Thursday 12 March 2009

Luca Girella
University of Catania

The tholos tomb of Kamilari near Phaistos: new light on an old excavation
Studies of funerary data have been quite prolific for the Late Bronze Age Crete, and inspired several crucial summaries, though concentrated, in recent years, especially on the Mono- and Postpalatial periods (LM II-III). Many contributions have likewise explored aspects of Prepalatial mortuary practices, and special attention was paid also to tholos tombs and collective burials. However, aside from limited studies on individual cemeteries, analysis of Neopalatial (MM III-LM I) funerary evidence remained in the shadow. The study of the tholos tombs of Kamilari provides therefore a unique opportunity to shed both light on still cloudy periods (such as the MM III) and to understand phases of its reoccupation over the time.
The two largest tholos tombs, both about 1.5 km north of the village of Kamilari, were excavated by the Italian scholar Doro Levi in 1959. A quite exhaustive preliminary report drew attention to the key-role of this pair of tombs, since they provided insights in the comprehension of Minoan architecture, religion and funerary rites. The larger of the two tombs, built at the beginning of MM IB, was most intensely used during MM III, but there are also some deposits datable from LM I to LM IIIA. Thanks to the generous permission of Prof. V. La Rosa, the Greek authorities, and the financial support of INSTAP, an ongoing project is currently focusing on the complete study and publication of the Kamilari material.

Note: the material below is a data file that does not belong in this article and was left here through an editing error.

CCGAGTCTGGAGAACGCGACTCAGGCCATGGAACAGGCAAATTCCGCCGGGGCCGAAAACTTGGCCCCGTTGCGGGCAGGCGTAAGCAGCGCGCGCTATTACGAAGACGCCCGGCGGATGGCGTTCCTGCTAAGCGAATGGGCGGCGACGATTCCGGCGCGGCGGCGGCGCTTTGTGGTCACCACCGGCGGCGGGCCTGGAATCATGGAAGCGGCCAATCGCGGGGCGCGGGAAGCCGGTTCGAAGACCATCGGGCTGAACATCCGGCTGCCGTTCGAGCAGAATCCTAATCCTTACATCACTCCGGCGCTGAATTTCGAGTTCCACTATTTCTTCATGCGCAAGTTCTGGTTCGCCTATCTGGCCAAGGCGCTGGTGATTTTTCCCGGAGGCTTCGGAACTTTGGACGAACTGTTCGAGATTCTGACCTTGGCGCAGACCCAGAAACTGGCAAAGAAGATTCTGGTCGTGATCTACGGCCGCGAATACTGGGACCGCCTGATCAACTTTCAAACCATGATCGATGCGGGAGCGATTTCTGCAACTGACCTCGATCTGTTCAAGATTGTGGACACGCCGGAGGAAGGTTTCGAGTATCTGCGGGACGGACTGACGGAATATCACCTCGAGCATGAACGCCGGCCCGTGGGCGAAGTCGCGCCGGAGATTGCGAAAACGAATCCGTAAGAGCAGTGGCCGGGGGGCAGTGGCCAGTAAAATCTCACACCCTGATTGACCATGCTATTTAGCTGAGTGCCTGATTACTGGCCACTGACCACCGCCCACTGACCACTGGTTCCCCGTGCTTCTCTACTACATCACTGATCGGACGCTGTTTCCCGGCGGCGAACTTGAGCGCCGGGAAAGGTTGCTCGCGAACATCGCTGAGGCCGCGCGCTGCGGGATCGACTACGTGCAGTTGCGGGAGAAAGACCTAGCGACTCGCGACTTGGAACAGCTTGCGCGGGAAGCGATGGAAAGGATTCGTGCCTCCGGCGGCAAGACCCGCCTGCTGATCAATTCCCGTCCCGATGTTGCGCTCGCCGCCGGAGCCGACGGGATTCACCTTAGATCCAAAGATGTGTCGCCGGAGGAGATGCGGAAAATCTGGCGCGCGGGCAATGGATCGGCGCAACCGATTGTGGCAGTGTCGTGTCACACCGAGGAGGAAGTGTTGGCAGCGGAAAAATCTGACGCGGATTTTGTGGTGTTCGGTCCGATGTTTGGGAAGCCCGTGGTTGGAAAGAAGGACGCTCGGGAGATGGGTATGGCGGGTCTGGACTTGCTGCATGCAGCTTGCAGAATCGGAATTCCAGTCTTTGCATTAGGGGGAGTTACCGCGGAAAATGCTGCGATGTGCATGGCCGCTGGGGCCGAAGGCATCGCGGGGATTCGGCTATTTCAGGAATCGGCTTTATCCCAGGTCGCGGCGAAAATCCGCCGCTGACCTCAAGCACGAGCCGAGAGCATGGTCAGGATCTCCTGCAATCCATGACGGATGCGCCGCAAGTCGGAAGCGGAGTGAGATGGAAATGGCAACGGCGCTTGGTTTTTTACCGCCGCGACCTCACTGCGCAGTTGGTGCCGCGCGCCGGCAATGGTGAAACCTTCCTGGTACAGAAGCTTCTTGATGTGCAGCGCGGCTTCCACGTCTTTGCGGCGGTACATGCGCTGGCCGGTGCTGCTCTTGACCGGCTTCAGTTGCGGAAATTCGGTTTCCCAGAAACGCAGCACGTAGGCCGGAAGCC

The emerging picture is admittedly rather fragmentary, but a careful reading of excavations notebook and a study of a large body of the so far unpublished material allow us to present new information on the nature and amount of grave offerings. These are represented mostly by the pottery and the tomb indeed offers an impressive assemblage of pottery, currently being studied by Ilaria Caloi and the present speaker. Furthermore, by relating vessels shapes to specific areas of the tholos, it is now possible to draw a clearer picture of vessel distribution, and to examine it diachronically. Such a distribution can also offer new threads of evidence to analyze ritual offerings, as well as the activities carried out within the tomb and in the external courtyard nearby. 


Next Seminar

Friday 12 May 18.30

M. Marthari
Raos on Thera...